After generating gcode I do 2 things. First I run gcode->Estimate inside of ReplicatorG. This will give an estimate of the total build time. Second I use the program Repetier-Host to load the gcode and view the tool paths. It displays tool paths as 3d splines so it’s useful for making sure the print looks acceptable.
Once I’ve checked my gcode I save the .X3G file to the SD card using ReplicatorG. I’ve had files not show up on the build menu of the makerbot before, I’d be interested to know if anyone else has ever seen this.
I usually dynamesh in Zbrush all of my models that are complex. It’s the easiest way to make my models water tight and one mesh.
Makerbot recommends using painter’s tape on the build platform. I just picked up some 3M 3” wide painters tape at a hardware store. I typically lay down 2 strips side by side, and 2 smaller strips at the front corners. The smaller strips are to make sure when leveling the the build platform I’m measuring over tape.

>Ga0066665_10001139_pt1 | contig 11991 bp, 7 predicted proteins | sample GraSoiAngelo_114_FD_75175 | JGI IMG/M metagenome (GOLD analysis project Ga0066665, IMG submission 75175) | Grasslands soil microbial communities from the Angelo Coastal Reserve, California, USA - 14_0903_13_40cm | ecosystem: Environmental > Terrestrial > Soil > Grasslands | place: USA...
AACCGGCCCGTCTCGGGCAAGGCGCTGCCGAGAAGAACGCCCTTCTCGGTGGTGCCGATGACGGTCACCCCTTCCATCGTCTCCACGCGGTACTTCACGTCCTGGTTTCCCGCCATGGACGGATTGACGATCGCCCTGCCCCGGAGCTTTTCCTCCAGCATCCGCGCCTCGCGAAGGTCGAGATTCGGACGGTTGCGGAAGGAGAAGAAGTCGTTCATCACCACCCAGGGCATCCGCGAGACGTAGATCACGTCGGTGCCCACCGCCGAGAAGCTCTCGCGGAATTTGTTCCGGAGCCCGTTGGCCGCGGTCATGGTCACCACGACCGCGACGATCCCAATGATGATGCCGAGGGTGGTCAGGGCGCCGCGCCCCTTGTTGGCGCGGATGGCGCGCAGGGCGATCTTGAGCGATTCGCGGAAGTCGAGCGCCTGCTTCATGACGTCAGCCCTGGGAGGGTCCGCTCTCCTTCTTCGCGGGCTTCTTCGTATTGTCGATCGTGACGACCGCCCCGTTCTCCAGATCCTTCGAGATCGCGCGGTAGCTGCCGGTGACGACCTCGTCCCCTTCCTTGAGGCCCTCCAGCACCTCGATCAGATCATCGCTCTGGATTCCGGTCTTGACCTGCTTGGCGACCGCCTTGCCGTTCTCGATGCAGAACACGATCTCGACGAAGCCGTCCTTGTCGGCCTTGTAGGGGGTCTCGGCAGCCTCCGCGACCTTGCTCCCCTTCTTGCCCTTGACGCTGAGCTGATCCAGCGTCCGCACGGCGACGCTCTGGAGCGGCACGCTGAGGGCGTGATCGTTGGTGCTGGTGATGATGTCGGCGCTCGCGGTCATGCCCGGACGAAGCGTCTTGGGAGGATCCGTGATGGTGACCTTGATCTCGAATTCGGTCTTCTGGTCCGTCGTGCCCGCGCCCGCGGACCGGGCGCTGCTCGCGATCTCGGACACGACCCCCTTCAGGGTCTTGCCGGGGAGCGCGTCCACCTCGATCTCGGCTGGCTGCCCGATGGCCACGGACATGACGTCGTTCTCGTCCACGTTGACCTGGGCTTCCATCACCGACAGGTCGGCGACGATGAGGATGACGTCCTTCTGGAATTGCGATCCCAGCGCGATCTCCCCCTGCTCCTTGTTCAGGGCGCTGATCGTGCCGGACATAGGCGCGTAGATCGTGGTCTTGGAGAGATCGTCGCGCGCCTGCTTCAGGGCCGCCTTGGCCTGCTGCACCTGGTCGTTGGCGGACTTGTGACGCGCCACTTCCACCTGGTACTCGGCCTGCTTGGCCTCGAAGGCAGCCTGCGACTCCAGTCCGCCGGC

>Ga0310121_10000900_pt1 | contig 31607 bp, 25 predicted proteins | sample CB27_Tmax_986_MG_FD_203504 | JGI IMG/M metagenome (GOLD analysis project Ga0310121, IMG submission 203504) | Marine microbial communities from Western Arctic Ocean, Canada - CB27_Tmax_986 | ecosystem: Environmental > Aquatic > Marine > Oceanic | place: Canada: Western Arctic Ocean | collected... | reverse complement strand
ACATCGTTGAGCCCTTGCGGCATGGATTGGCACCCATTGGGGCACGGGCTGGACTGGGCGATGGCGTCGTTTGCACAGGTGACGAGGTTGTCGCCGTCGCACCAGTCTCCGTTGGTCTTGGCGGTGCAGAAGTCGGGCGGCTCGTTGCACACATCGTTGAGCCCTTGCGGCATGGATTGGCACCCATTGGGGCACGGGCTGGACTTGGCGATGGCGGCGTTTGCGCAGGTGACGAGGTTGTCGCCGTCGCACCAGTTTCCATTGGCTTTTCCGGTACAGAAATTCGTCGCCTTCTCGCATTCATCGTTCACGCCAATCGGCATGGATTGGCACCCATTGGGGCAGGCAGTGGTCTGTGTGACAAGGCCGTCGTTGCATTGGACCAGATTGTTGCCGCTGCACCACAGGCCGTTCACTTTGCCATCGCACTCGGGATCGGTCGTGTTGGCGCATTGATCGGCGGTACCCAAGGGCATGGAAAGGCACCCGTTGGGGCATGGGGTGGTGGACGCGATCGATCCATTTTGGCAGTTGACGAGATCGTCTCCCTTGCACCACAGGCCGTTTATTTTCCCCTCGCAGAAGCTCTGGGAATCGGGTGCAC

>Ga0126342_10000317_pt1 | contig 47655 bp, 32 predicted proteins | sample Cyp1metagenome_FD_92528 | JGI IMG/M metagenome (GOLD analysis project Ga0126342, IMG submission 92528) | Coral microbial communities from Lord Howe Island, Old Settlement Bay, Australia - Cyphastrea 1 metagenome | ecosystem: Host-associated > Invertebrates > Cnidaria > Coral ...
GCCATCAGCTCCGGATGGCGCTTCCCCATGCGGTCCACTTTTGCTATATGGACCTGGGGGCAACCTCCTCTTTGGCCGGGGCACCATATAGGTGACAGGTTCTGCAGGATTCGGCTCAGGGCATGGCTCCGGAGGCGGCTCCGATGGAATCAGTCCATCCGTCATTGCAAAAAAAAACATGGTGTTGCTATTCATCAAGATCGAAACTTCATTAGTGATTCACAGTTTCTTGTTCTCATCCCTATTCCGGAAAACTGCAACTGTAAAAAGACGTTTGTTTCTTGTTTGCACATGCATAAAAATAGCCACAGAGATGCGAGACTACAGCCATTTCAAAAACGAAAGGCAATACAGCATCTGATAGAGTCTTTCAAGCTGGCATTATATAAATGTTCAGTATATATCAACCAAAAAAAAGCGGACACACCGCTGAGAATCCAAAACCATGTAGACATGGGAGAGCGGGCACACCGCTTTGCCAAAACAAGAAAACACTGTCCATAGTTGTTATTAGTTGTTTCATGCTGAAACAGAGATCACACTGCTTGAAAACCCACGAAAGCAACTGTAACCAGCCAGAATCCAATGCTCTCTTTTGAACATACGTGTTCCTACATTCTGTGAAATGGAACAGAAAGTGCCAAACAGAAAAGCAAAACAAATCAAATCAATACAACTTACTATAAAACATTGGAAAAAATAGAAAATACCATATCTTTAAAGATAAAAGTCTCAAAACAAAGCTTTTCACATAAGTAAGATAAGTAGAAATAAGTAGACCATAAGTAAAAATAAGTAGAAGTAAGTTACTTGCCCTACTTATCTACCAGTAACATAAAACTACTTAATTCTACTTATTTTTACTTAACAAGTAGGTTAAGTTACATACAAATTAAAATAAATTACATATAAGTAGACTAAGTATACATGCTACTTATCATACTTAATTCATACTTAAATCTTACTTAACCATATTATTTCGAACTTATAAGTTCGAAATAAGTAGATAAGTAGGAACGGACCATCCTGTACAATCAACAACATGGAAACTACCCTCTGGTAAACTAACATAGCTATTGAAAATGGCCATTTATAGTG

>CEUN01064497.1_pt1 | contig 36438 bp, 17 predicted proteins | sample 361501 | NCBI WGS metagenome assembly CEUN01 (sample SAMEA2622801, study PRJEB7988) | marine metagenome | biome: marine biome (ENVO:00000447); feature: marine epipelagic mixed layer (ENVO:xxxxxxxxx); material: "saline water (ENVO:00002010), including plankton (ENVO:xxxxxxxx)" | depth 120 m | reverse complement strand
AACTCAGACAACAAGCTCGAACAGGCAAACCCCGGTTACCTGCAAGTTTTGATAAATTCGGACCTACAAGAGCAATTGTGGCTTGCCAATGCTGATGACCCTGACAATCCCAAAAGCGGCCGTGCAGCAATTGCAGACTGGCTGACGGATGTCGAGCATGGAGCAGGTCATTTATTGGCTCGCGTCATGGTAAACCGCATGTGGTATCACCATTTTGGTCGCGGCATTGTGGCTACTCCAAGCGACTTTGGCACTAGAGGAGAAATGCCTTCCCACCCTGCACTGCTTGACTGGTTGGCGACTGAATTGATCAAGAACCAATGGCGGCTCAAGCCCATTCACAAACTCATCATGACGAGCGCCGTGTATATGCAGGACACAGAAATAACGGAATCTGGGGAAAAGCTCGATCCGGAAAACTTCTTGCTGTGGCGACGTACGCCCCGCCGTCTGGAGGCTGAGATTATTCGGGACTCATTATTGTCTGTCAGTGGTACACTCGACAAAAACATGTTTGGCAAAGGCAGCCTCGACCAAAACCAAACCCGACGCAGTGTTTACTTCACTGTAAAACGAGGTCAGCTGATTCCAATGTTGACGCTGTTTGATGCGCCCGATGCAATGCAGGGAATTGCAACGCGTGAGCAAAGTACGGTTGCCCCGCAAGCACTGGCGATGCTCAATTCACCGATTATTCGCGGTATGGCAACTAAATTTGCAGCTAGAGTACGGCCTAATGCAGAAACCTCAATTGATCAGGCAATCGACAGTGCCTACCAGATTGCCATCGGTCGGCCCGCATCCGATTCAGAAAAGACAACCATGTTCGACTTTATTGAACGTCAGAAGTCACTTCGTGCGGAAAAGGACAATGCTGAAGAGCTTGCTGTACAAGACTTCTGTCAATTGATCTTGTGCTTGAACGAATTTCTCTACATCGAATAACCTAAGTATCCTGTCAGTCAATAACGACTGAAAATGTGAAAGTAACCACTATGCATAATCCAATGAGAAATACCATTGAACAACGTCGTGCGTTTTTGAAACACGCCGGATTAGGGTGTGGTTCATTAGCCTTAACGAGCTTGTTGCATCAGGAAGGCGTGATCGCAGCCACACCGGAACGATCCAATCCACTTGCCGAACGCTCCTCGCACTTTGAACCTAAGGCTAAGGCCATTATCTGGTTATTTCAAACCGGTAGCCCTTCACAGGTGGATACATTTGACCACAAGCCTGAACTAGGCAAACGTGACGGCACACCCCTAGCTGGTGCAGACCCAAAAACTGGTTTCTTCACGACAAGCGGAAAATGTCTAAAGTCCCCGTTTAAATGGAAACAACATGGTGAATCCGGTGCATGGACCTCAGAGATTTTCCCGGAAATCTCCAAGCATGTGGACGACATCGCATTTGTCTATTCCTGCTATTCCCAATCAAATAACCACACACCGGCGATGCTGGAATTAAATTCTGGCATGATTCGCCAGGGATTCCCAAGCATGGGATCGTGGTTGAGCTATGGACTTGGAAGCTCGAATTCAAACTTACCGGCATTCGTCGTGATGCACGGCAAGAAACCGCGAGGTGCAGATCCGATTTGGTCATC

I always watch the first few layers print. One print had filament raising up after it was printed, this was because there was too much space between the platform and the extruder and the filament wasn’t adhering to the layer below.
Straight and smooth shapes will print faster, the less the printer has to change direction the faster it will print.
A putty knife works really well for detaching the print from the painter’s tape. I also use small needle nose pliers for detaching support structures, and small metal hobby files for removing small support bits that are difficult to remove.
I’ve found I have to be careful removing support structure from thin areas, its very easy to break thin pieces off. Once I find the pattern the support follows I try to pull it off in a zig-zag pattern.